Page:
What I love, and have always loved, about getting to know Swedes is the way that they slowly blossom. I believe that Swedes truly really love people. They love connections and relationships and talking about people and hearing about people. They are such warm people inside. It's just that they don't bloom into that with people they don't know right away. They need to feel a bit more comfortable first to ask the questions they want to ask. You may think they are indifferent to you. They usually aren't. They just need time.

Often like me.

I'm so familiar with this "slow blooming" now and it is so endearing to me. Like this summer, when a friend and I joined a barbecue where we didn't know 4 out of 6 people there, and they greeted us and then seemed to not care that we were there. Later on... after roasted sausages, a couple games, a few beers, and moving on to a bar in town, one of the guys approached me and started asking me questions about California and Los Angeles, and talking about his dreams of moving there, and related things. I know it has to do with alcohol but it also had to do with the fact that he needed time. To know that I would be open to the questions and welcoming to what he had to say.

A Swedish client of mine was telling me about a trip to San Diego that she took with her boyfriend a couple years ago. "I just loved the people there," she said, "they were so friendly and kind to us, everyone we met right away, just so curious and asking us all these questions about our trip and Sweden. You wouldn't really find that here." I smiled. I've heard that a lot. What I wanted to do was describe to her what had just happened with us. I'd met her a couple days before at a workshop, we interacted just a little, and then had a couple more work discussions and a lunch together, all of which she'd been quite reserved... but then, BLOOM.  She started asking me question after question about me and my life in Sweden and California, and then she got to making some jokes... So friendly and kind. So curious. It just wasn't right off the bat.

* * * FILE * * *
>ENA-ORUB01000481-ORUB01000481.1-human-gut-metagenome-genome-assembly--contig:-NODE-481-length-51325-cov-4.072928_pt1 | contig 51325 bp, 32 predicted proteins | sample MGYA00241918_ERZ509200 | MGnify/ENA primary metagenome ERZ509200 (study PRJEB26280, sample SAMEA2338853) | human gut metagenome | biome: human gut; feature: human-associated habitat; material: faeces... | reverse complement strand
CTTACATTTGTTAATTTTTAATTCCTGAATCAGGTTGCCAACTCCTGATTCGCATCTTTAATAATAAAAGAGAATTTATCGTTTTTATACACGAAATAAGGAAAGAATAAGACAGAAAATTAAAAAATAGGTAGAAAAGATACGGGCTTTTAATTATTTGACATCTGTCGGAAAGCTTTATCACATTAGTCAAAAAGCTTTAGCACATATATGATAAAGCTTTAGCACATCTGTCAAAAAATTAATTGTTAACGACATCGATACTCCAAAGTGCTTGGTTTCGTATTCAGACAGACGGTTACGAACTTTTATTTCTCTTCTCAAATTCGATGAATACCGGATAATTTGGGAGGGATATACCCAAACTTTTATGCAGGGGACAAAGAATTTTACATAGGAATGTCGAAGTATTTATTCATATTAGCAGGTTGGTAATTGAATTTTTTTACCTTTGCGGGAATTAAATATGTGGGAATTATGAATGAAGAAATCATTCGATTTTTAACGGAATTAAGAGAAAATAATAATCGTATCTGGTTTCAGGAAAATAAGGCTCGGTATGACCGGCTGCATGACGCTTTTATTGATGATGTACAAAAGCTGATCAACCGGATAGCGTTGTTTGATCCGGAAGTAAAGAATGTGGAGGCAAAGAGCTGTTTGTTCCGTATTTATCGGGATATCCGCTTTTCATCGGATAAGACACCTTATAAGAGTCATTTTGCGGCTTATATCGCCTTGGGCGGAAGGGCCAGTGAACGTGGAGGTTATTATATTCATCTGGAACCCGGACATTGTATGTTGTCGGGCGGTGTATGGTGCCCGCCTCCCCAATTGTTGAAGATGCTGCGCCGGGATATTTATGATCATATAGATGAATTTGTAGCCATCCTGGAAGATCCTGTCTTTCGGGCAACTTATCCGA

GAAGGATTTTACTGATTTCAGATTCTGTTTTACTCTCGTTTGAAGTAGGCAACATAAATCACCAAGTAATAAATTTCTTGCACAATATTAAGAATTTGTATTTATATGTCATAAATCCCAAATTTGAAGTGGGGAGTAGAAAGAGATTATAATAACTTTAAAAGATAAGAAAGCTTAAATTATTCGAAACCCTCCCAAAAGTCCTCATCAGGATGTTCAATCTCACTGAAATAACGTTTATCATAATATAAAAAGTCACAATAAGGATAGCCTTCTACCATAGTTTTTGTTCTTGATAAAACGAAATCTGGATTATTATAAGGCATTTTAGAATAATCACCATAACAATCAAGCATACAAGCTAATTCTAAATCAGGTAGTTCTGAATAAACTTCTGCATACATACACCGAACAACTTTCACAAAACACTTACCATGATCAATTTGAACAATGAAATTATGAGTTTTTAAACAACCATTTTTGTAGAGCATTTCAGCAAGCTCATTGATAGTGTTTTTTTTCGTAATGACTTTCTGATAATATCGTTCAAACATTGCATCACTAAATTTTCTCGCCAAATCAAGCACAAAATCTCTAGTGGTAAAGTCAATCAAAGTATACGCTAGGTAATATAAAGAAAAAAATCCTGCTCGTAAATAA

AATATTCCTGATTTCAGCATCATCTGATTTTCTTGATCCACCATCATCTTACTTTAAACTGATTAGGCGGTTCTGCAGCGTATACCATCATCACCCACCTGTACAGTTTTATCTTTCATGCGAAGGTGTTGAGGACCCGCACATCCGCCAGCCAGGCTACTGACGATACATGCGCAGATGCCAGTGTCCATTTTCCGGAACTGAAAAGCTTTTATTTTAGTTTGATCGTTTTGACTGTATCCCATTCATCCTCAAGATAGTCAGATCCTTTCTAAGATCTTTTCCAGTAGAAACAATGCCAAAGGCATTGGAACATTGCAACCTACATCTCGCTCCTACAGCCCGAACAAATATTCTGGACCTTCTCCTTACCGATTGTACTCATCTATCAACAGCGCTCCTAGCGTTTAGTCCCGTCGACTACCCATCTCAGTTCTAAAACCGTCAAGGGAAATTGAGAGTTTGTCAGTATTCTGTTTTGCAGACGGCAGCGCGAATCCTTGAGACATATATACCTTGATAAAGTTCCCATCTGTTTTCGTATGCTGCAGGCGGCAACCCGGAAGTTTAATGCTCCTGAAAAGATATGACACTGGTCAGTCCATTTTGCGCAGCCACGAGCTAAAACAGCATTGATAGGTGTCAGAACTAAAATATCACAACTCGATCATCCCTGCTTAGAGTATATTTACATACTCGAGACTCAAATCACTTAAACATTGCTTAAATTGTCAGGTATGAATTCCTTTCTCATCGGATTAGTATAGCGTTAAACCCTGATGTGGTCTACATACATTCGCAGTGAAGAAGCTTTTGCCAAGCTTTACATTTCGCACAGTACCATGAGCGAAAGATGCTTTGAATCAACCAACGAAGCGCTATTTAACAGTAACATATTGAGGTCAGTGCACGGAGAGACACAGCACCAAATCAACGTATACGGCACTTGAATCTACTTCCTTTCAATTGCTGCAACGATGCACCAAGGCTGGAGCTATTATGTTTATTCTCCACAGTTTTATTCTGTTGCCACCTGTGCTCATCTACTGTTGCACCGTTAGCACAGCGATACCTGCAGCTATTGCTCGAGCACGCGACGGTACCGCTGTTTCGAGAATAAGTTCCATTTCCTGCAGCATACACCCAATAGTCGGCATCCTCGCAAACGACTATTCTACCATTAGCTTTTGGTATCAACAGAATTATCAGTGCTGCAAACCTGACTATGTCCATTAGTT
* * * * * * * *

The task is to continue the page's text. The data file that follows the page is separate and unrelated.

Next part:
Another moment I think about on this topic is when I was with the family of one of my best Swedish friends this past Christmas. Her younger brother was very quiet and we hadn't said much more than hi over 24 hours. As he sat in the living room and I passed by, he was playing his guitar, very skillfully. I said, "You're really good. I love listening to the guitar, it's my favorite. I really love John Mayer, I could listen to him always." He nodded ever so slightly, but without a word, and continued his strumming.

And later that night, we both ended up back in the living room, him on the guitar again, and I had come in to cozy up on the couch and read my Swedish book. And then came a strummed melody that I know like the back of my hand... one of John Mayer's. I glanced over at him with an appreciative smile, and said nothing. We didn't need to. The blooming had begun with hardly any words.

Comments

  1. How beautiful. I am glad that you like us Swedes, even though we are reserved at first. :-)

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  2. I find swedes to be quite outgoing and friendly. And definitley compared to how Finns are. But americans are the friendliest people I have met, they can tell me half their life if I just ask for the way to the place I'm heading to. In California we loved that the people were so open and talkative (almost to the point of being naive as you shouldn't say everything to strangers). This means that if I moved alone to America, it would be really easy to get new friends or at least company.. And likewise, for americans moving to Scandinavia, it means harder to get quick contact with the locals. As for being loud in a bar, I haven't been on many bars in America, but I know British people get loud as f-k when drunk.